Sarah and Bob moved effortlessly in and out of the spheres of international development and anthropology just as they switched back and forth between their ethnographic sites in Africa, Latin America and Asia. Perhaps this explains why they never came across to me as gatekeepers of fields or disciplines, nor were they caught in blinkers of exotica or methodological nationalism. Their book ‘Literacy and Mothering: How Women’s Schooling Changes the Lives of the World’s Children’ (2012) was just out when they visited South Africa while I was teaching there. I was intrigued by what this book explained: Statistics have long attributed women’s schooling to infant survival, globally and especially in remote and resource-deprived locations where the quality of education is questionable, but the reasons behind these universal correlations have not been clear. This book suggested a thought-provoking anomaly connecting the two contemporary institutions at play—schools and health centres. They explained how mass schooling teaches students to navigate bureaucratic hierarchies, a skill set that proves invaluable when these individuals become mothers and must follow authoritative guidance from clinic staff on child health practices. ‘Listening’ or ‘taking advice’ involves performing a certain hierarchy of power, which seems to define a human condition that has now become the guarantor of our children’s survival.

Not many academics choose to write fun books, but Sarah and Bob went on and provoked parents in a compelling and culturally nuanced way. ‘Do Parents Matter?’ (2016) weaved anecdotes from their fifty-year study of how families work in faraway places ranging from Nigeria, Kenya and Mexico to Nepal. Written in a storytelling format, this book is a gripping read, especially for those exploring parenting beyond stereotypical families and the mega-industry of parenting toolkits and templates. Sarah’s collaborative research with Bob was as open-minded as their way of living, and this book is probably the only one credited to someone from the fraternity of Nepal anthropologists ever to have been reviewed in The New York Times, The Atlantic and Public Affairs.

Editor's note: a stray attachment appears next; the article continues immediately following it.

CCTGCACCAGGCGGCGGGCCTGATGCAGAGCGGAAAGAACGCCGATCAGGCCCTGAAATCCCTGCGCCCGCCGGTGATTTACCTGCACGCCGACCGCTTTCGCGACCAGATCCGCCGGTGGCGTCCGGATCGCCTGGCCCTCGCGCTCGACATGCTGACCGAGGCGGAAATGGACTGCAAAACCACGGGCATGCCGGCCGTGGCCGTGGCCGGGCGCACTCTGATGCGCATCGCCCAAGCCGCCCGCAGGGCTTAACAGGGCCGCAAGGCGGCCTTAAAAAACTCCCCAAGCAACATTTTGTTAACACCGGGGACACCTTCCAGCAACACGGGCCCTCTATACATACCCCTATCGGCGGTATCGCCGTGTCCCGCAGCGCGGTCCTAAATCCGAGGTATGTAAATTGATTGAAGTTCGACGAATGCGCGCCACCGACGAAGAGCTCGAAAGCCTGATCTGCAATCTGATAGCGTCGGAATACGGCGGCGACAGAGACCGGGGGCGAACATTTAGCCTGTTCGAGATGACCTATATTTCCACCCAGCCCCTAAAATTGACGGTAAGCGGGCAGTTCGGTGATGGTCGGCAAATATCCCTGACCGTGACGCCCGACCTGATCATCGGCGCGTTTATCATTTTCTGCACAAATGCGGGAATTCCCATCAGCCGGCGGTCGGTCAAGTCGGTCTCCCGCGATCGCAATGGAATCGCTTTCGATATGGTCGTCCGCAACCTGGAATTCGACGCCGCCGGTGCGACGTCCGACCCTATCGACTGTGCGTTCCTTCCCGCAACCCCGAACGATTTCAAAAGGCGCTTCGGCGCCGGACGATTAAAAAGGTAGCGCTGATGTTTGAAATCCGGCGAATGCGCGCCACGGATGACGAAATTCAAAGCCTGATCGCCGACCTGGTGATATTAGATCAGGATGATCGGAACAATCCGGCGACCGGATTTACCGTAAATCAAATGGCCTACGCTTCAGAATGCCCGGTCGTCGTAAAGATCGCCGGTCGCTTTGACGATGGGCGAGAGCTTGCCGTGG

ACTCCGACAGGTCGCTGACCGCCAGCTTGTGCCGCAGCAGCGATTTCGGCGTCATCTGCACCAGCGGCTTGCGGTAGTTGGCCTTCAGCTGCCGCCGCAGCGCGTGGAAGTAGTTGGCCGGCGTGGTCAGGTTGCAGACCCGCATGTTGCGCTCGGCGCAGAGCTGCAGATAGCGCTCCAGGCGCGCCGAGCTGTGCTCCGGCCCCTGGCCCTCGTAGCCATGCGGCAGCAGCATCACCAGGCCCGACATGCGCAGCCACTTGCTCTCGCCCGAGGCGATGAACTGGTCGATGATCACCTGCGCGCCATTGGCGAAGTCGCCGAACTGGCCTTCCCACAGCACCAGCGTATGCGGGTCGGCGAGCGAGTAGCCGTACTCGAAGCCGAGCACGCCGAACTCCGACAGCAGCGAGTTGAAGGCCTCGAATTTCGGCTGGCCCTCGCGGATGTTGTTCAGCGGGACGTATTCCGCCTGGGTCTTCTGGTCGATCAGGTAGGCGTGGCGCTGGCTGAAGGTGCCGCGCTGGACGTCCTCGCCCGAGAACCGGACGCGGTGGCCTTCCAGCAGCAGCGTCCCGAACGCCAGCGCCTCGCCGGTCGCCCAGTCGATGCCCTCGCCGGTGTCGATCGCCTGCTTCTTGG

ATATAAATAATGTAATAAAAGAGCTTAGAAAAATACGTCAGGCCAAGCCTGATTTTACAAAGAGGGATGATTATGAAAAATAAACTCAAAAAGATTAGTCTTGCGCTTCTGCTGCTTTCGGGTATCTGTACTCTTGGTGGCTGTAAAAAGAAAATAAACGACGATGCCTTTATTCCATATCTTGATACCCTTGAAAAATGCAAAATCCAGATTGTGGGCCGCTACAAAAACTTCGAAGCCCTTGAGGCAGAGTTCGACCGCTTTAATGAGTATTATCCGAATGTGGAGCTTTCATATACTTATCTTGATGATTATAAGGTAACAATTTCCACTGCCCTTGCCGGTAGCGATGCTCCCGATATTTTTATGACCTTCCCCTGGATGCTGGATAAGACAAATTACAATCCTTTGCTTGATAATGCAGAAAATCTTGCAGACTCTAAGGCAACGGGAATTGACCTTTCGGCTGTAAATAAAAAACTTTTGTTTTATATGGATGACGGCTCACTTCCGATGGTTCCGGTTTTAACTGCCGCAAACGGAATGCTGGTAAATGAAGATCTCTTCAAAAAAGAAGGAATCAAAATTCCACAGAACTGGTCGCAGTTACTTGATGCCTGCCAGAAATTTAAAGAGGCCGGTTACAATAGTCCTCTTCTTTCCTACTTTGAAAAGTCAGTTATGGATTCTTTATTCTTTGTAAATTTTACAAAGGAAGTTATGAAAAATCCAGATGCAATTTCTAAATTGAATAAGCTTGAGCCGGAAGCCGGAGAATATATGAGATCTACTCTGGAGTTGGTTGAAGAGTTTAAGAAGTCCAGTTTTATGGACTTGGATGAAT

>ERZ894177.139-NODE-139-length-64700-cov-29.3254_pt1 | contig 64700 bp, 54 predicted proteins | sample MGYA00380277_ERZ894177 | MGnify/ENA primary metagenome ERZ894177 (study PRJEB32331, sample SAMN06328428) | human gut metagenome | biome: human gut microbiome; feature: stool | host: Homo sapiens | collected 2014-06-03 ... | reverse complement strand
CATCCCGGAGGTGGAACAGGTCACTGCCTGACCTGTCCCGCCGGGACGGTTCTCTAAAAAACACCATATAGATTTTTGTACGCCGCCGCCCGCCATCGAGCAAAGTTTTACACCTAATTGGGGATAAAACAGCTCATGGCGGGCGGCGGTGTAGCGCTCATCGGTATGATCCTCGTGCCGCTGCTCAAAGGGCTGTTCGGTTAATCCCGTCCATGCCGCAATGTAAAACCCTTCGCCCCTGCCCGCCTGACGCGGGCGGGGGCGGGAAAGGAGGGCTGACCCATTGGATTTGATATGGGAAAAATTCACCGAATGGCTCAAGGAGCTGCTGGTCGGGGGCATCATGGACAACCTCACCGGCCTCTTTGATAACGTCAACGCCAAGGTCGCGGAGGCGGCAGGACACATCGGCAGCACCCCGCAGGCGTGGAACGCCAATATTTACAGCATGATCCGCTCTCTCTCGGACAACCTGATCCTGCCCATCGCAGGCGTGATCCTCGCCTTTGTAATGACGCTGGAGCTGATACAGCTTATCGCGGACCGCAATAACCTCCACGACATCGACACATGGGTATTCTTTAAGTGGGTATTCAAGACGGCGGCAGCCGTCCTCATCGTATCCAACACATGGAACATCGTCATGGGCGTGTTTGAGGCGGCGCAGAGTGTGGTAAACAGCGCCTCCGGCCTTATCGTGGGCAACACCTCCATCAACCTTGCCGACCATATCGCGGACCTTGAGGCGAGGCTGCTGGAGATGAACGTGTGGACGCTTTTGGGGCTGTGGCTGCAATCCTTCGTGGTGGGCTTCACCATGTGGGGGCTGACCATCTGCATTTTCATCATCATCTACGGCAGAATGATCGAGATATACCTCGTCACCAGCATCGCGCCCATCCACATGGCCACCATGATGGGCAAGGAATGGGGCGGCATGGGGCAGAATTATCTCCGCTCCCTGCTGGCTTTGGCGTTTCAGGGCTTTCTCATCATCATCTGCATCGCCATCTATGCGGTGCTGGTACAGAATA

Beyond her intellectual partnership with Bob, Sarah co-wrote (with David Gellner) an excellent book on the revival of Theravada Buddhism in Nepal (‘Rebuilding Buddhism: The Theravada Movement in Twentieth-Century Nepal’, 2005) told through the eyes of feminist nuns and householder women who pioneered it and whom Sarah befriended. She also set up a fund that contributed to young Buddhist nuns’ education for twenty years. Sarah was not quite a proselytised disciple, nor was she a grandstanding scholar. What Sarah might have begun somewhat experimentally later shaped my chosen path over the years: Instead of treating people simply as informants or respondents or making pedantic claims about kinship with them, she wrote fiction on the lives of the informants she liked.

Sarah used the pseudonym ‘Louisa Dawkins’ to differentiate her fictionalised worlds from anthropological ones. Her stories and novels were not written to be bourgeois bestsellers. Instead, her ethnographic fiction gave her interlocutors the individualised personalities she felt they deserved. Over the years, I have had the joy of meeting some of the characters from her works of fiction based in Asia and Africa, and as a reader, I appreciated the writer’s wish to give her informants the voice she felt they deserved. I did not anticipate at that time taking a similar approach in my own anthropological pursuits, but in retrospect, I can see how she unwittingly ignited in me an interest to engage with radical scholars such as Faye Harrison, Gayatri Spivak, Mahashweta Devi and Francis Nyamjoh who reintroduced poetics within anthropology to call for inclusivity within the discipline.

It is with a heavy heart that I share the sad news of Bob’s passing mere weeks after Sarah’s departure. Theirs was a deep bond, and they were a couple ardently devoted to each other. In penning Sarah’s obituary, I was struck with the irony that their work and life were so inextricably entwined that it is impossible to write about one without inherently involving the other. This photograph reminds me of how Sarah and Bob have always been: a stalwart anthropological duo and a loving family who were always curious, interested, engaged, and profoundly cared for the bigger world around them. Love stories of this kind are rare and certainly evoke deep emotions.

Mallika Shakya
Shakya is a senior assistant professor in the department of sociology at South Asian University and an affiliate at the University of Pretoria.

Published at : August 27, 2023

About the Author

Mallika Shakya

South Asian University, India